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Development of a measurement approach to assess time children participate in organized sport, active travel, outdoor active play, and curriculum-based physical activity

Published on Dec 1, 2018in BMC Public Health2.57
· DOI :10.1186/s12889-018-5268-1
Michael M. Borghese12
Estimated H-index: 12
(Queen's University),
JanssenIan65
Estimated H-index: 65
(Queen's University)
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Abstract
Children participate in four main types of physical activity: organized sport, active travel, outdoor active play, and curriculum-based physical activity. The objective of this study was to develop a valid approach that can be used to concurrently measure time spent in each of these types of physical activity. Two samples (sample 1: n = 50; sample 2: n = 83) of children aged 10–13 wore an accelerometer and a GPS watch continuously over 7 days. They also completed a log where they recorded the start and end times of organized sport sessions. Sample 1 also completed an outdoor time log where they recorded the times they went outdoors and a description of the outdoor activity. Sample 2 also completed a curriculum log where they recorded times they participated in physical activity (e.g., physical education) during class time. We describe the development of a measurement approach that can be used to concurrently assess the time children spend participating in specific types of physical activity. The approach uses a combination of data from accelerometers, GPS, and activity logs and relies on merging and then processing these data using several manual (e.g., data checks and cleaning) and automated (e.g., algorithms) procedures. In the new measurement approach time spent in organized sport is estimated using the activity log. Time spent in active travel is estimated using an existing algorithm that uses GPS data. Time spent in outdoor active play is estimated using an algorithm (with a sensitivity and specificity of 85%) that was developed using data collected in sample 1 and which uses all of the data sources. Time spent in curriculum-based physical activity is estimated using an algorithm (with a sensitivity of 78% and specificity of 92%) that was developed using data collected in sample 2 and which uses accelerometer data collected during class time. There was evidence of excellent intra- and inter-rater reliability of the estimates for all of these types of physical activity when the manual steps were duplicated. This novel measurement approach can be used to estimate the time that children participate in different types of physical activity.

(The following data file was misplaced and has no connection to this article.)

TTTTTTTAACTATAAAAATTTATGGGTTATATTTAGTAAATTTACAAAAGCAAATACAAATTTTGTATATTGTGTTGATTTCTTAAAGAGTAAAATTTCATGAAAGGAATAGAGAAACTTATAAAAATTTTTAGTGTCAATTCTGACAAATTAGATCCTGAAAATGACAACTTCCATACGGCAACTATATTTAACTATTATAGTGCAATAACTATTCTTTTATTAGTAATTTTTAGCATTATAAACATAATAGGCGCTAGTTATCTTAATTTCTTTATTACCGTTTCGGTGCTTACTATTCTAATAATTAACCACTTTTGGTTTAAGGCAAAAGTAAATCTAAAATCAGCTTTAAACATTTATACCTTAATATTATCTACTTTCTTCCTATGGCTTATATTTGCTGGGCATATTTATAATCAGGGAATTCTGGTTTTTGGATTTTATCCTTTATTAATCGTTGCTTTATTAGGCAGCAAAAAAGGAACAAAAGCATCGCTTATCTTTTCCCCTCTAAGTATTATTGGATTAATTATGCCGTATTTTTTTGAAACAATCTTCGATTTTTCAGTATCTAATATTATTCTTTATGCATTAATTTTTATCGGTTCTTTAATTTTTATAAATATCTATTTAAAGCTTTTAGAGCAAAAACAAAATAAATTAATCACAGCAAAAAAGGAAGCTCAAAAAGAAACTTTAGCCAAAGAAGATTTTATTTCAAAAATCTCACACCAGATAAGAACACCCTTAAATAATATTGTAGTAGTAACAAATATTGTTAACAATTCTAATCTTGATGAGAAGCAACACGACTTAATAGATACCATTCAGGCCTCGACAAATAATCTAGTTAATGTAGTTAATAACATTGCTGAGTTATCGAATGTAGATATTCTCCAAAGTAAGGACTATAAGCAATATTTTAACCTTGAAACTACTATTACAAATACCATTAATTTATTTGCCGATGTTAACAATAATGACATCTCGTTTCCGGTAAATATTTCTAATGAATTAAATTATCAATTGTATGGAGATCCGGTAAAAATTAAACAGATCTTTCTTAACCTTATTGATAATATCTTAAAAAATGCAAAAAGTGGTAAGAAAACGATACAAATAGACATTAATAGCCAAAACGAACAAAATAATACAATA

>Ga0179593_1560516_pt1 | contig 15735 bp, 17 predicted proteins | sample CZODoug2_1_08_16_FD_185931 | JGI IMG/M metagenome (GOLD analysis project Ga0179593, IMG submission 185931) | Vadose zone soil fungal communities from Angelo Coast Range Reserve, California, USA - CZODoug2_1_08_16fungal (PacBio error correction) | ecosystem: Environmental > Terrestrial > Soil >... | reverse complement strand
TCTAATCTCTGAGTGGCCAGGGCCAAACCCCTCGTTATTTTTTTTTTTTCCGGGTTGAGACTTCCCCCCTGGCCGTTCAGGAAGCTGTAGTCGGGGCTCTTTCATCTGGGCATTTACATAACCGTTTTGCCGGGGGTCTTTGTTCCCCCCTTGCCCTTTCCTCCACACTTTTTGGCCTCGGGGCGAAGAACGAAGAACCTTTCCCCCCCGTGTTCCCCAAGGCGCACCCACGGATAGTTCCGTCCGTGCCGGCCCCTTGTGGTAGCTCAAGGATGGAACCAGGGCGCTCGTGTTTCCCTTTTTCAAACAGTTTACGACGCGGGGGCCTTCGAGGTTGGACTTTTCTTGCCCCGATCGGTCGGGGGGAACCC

• References (25)
  • Citations (2)
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References25
Newest
Published on Jun 27, 2016
Rahel Bürgi3
Estimated H-index: 3
,
E. D. de Bruin36
Estimated H-index: 36
Targeting the weekend to promote physical activity (PA) in children seems to be promising given that they tend to be less physically active and, particularly, as the age-related decline in PA is more marked during weekends. Considering the ambiguity of why children are not able to maintain their PA level on weekends, the aim of the present study was to objectively investigate differences in children’s spatial PA patterns between week and weekend days using the combination of Global Positioning S...
Published on Jun 1, 2016in Applied Physiology, Nutrition, and Metabolism3.46
Veronica J. Poitras13
Estimated H-index: 13
,
Casey E Gray18
Estimated H-index: 18
+ 9 AuthorsE KhoMichelle32
Estimated H-index: 32
Moderate-to-vigorous physical activity (MVPA) is essential for disease prevention and health promotion. Emerging evidence suggests other intensities of physical activity (PA), including light-intensity activity (LPA), may also be important, but there has been no rigorous evaluation of the evidence. The purpose of this systematic review was to examine the relationships between objectively measured PA (total and all intensities) and health indicators in school-aged children and youth. Online datab...
Published on Feb 1, 2016in Journal of Science and Medicine in Sport3.62
Adilson Marques14
Estimated H-index: 14